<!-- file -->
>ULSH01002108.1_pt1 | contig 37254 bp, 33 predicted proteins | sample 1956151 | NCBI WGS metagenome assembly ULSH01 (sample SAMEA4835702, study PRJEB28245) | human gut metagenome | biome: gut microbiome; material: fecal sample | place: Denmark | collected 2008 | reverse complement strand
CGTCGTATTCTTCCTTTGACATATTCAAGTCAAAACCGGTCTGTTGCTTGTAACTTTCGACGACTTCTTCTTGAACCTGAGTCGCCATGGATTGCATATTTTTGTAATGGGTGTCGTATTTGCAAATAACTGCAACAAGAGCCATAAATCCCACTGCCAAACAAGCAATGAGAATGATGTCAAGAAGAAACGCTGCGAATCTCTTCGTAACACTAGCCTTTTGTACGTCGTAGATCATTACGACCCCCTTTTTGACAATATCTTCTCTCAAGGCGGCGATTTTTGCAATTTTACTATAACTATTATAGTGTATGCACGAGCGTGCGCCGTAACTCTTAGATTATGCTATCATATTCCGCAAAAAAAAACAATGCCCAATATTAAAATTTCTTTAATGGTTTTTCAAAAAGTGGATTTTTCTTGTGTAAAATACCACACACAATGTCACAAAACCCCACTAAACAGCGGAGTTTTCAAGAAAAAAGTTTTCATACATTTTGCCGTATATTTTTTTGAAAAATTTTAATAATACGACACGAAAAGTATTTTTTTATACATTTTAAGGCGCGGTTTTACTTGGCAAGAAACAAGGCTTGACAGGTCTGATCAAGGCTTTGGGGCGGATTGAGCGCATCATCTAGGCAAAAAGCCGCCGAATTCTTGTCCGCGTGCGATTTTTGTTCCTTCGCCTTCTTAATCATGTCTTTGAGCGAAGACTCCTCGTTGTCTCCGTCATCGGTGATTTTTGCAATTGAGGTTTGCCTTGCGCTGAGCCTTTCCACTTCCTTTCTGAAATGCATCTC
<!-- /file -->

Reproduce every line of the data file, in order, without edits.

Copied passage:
>ULSH01002108.1_pt1 | contig 37254 bp, 33 predicted proteins | sample 1956151 | NCBI WGS metagenome assembly ULSH01 (sample SAMEA4835702, study PRJEB28245) | human gut metagenome | biome: gut microbiome; material: fecal sample | place: Denmark | collected 2008 | reverse complement strand
CGTCGTATTCTTCCTTTGACATATTCAAGTCAAAACCGGTCTGTTGCTTGTAACTTTCGACGACTTCTTCTTGAACCTGAGTCGCCATGGATTGCATATTTTTGTAATGGGTGTCGTATTTGCAAATAACTGCAACAAGAGCCATAAATCCCACTGCCAAACAAGCAATGAGAATGATGTCAAGAAGAAACGCTGCGAATCTCTTCGTAACACTAGCCTTTTGTACGTCGTAGATCATTACGACCCCCTTTTTGACAATATCTTCTCTCAAGGCGGCGATTTTTGCAATTTTACTATAACTATTATAGTGTATGCACGAGCGTGCGCCGTAACTCTTAGATTATGCTATCATATTCCGCAAAAAAAAACAATGCCCAATATTAAAATTTCTTTAATGGTTTTTCAAAAAGTGGATTTTTCTTGTGTAAAATACCACACACAATGTCACAAAACCCCACTAAACAGCGGAGTTTTCAAGAAAAAAGTTTTCATACATTTTGCCGTATATTTTTTTGAAAAATTTTAATAATACGACACGAAAAGTATTTTTTTATACATTTTAAGGCGCGGTTTTACTTGGCAAGAAACAAGGCTTGACAGGTCTGATCAAGGCTTTGGGGCGGATTGAGCGCATCATCTAGGCAAAAAGCCGCCGAATTCTTGTCCGCGTGCGATTTTTGTTCCTTCGCCTTCTTAATCATGTCTTTGAGCGAAGACTCCTCGTTGTCTCCGTCATCGGTGATTTTTGCAATTGAGGTTTGCCTTGCGCTGAGCCTTTCCACTTCCTTTCTGAAATGCATCTC